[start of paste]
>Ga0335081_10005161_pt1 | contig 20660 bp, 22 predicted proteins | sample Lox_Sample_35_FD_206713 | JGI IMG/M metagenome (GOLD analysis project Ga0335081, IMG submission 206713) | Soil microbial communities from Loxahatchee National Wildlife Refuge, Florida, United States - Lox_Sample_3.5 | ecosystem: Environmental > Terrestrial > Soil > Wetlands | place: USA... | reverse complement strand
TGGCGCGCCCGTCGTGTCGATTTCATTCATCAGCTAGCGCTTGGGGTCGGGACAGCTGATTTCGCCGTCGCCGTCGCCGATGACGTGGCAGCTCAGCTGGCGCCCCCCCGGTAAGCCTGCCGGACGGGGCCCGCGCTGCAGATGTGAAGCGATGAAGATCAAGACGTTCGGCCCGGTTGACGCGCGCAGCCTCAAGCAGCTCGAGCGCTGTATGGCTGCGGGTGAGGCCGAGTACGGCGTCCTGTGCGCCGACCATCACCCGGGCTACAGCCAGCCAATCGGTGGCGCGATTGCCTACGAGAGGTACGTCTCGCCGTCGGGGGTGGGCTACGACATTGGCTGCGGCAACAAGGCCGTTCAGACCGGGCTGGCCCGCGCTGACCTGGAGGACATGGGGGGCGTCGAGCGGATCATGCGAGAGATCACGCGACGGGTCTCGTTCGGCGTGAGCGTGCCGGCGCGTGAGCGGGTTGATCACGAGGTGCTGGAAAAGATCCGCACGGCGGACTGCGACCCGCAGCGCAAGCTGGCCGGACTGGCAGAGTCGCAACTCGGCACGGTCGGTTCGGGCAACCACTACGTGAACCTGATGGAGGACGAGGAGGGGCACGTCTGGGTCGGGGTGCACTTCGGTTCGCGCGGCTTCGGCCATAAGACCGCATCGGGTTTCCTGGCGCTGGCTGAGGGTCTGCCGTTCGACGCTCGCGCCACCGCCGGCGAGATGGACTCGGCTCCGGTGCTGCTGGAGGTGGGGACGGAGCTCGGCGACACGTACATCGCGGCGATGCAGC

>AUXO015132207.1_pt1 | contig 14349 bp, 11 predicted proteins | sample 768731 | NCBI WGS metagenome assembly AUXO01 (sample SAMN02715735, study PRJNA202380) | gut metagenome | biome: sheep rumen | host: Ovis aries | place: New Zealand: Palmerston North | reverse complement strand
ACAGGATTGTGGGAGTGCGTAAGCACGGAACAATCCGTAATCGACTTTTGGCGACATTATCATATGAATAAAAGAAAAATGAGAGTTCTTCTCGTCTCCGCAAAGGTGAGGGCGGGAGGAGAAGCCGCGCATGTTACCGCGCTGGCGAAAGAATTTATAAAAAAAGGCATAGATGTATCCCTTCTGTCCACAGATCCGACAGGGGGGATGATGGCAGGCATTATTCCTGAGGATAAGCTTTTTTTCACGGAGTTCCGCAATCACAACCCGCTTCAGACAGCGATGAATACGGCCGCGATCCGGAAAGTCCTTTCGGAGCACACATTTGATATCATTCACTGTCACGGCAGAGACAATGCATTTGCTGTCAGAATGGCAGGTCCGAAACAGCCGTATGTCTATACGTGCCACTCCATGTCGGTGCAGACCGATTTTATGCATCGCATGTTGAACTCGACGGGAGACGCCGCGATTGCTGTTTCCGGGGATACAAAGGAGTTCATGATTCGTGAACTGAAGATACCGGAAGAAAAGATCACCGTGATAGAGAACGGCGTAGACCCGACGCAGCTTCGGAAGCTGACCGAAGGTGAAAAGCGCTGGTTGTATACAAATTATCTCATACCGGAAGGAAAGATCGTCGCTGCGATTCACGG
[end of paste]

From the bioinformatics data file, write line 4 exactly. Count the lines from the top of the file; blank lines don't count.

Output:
ACAGGATTGTGGGAGTGCGTAAGCACGGAACAATCCGTAATCGACTTTTGGCGACATTATCATATGAATAAAAGAAAAATGAGAGTTCTTCTCGTCTCCGCAAAGGTGAGGGCGGGAGGAGAAGCCGCGCATGTTACCGCGCTGGCGAAAGAATTTATAAAAAAAGGCATAGATGTATCCCTTCTGTCCACAGATCCGACAGGGGGGATGATGGCAGGCATTATTCCTGAGGATAAGCTTTTTTTCACGGAGTTCCGCAATCACAACCCGCTTCAGACAGCGATGAATACGGCCGCGATCCGGAAAGTCCTTTCGGAGCACACATTTGATATCATTCACTGTCACGGCAGAGACAATGCATTTGCTGTCAGAATGGCAGGTCCGAAACAGCCGTATGTCTATACGTGCCACTCCATGTCGGTGCAGACCGATTTTATGCATCGCATGTTGAACTCGACGGGAGACGCCGCGATTGCTGTTTCCGGGGATACAAAGGAGTTCATGATTCGTGAACTGAAGATACCGGAAGAAAAGATCACCGTGATAGAGAACGGCGTAGACCCGACGCAGCTTCGGAAGCTGACCGAAGGTGAAAAGCGCTGGTTGTATACAAATTATCTCATACCGGAAGGAAAGATCGTCGCTGCGATTCACGG